KUALA LUMPUR, Feb 1 — A plan to pipe RM1.5 billion from the Employees Provident Fund (EPF) into a scheme offering home loans for those who cannot qualify for bank assistance has sparked outrage from a DAP MP.
Tony Pua called the Barisan Nasional (BN) government’s move an abuse of public funds for political reasons.
The opposition Pakatan Rakyat (PR) lawmaker was responding to news reports that quoted Federal Territories and Urban Well-being Minister Datuk Raja Nong Chik Raja Zainal Abidin as saying the funds will be used to help some 20,000 people who are still renting in the city to buy homes under the Federal Territories Foundation.
Pua said he supported the government’s move but questioned its motive in resorting to money from the EPF, which is to safeguard the retirement funds of its 11 million members.
“The EPF is not a lender of the last resort for the poor and neither is it a social welfare organisation,” he said.
“By setting a precedent for it to be used as ‘social welfare’, the EPF could in future be further abused to finance political programmes to win votes under the guise of the same,” he added.
He pointed out that channelling RM1.5 billion of workers’ hard-earned cash to house-buyers whom the government has said were unable to secure loans from banks “will only jeopardise their retirement funds and is clearly an abuse by the government.”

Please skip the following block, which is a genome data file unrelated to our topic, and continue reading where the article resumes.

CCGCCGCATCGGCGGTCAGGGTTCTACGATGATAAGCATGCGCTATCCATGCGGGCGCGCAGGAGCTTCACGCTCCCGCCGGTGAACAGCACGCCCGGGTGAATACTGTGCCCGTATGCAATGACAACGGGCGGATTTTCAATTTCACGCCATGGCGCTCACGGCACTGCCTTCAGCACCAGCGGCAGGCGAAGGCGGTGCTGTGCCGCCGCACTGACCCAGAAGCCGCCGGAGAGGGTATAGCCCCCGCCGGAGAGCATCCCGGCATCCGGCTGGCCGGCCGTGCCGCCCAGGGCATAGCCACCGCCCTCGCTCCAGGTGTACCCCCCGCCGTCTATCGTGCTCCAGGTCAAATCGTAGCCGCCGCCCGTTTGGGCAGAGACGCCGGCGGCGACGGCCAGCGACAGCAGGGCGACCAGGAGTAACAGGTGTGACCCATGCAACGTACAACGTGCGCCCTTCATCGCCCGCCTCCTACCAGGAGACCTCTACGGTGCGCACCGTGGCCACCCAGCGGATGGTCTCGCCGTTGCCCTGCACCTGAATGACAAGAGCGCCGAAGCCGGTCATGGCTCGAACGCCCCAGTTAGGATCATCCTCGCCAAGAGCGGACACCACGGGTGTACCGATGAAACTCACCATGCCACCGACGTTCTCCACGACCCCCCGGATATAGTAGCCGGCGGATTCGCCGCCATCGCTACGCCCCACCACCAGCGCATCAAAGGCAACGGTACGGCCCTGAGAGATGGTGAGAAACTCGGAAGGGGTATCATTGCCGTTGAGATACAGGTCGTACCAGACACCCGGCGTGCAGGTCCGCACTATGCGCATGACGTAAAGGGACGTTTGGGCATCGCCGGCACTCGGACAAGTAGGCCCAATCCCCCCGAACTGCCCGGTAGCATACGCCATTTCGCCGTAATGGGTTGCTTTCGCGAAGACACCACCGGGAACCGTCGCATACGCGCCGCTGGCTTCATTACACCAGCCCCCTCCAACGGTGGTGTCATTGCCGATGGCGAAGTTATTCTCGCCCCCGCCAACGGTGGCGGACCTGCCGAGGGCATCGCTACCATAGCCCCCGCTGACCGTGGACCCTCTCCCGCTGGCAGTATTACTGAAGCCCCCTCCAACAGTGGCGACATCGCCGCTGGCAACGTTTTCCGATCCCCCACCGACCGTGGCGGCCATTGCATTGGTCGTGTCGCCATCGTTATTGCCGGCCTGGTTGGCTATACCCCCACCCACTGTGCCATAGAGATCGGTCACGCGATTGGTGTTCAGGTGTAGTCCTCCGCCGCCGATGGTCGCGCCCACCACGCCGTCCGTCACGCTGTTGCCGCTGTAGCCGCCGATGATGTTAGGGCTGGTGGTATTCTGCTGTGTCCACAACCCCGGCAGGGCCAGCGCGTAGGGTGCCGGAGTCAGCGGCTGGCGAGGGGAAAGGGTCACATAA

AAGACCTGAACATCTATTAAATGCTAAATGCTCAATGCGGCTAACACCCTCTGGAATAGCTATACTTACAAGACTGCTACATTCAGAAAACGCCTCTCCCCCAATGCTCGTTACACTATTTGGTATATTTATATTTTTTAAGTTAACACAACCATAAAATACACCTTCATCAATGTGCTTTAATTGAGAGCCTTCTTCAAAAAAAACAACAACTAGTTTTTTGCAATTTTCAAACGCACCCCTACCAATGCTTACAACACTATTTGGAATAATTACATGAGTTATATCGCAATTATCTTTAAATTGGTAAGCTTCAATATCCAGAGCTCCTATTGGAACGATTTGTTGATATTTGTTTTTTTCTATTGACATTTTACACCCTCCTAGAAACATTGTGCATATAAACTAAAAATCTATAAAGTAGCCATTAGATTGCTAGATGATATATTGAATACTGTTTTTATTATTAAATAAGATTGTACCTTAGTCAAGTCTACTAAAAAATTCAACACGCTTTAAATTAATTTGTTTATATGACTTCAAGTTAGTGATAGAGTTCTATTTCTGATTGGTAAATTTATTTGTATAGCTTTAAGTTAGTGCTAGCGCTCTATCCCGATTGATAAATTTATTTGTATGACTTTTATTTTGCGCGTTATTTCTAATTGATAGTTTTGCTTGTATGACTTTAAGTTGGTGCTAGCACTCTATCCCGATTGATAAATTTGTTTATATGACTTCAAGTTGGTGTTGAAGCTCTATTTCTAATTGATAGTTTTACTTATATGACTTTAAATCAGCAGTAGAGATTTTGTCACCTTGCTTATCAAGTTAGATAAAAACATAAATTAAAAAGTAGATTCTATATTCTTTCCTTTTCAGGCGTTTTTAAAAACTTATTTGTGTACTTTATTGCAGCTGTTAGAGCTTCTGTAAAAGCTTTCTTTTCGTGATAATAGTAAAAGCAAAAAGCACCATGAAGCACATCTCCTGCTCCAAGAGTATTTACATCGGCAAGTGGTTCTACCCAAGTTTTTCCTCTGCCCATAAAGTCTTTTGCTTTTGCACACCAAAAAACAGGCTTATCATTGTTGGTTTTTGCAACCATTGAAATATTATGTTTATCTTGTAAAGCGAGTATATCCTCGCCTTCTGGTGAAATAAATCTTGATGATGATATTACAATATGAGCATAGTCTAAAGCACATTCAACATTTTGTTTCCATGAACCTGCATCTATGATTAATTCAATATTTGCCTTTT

“If the housing unit is indeed a credit-worthy collateral, why can’t commercial banks take it as a collateral? Why are EPF funds being mobilised for housing loans?” Pua pressed further.
The Petaling Jaya Utara MP noted that the minister had tried to play down public fear that buyers may default on their loan.
The current situation appears to mirror the subprime crisis that hit the US a few years ago, triggering the country’s current economic woes.
Pua said the government should use existing financial institutions to funnel soft loans to those who need them instead of turning to the EPF. He listed as examples Bank Rakyat and the Malaysia Building Society Bhd (MBSB).
He urged the government to look for its own funds and for the EPF’s board and investment panel to examine the scheme and ensure workers’ interests are put first.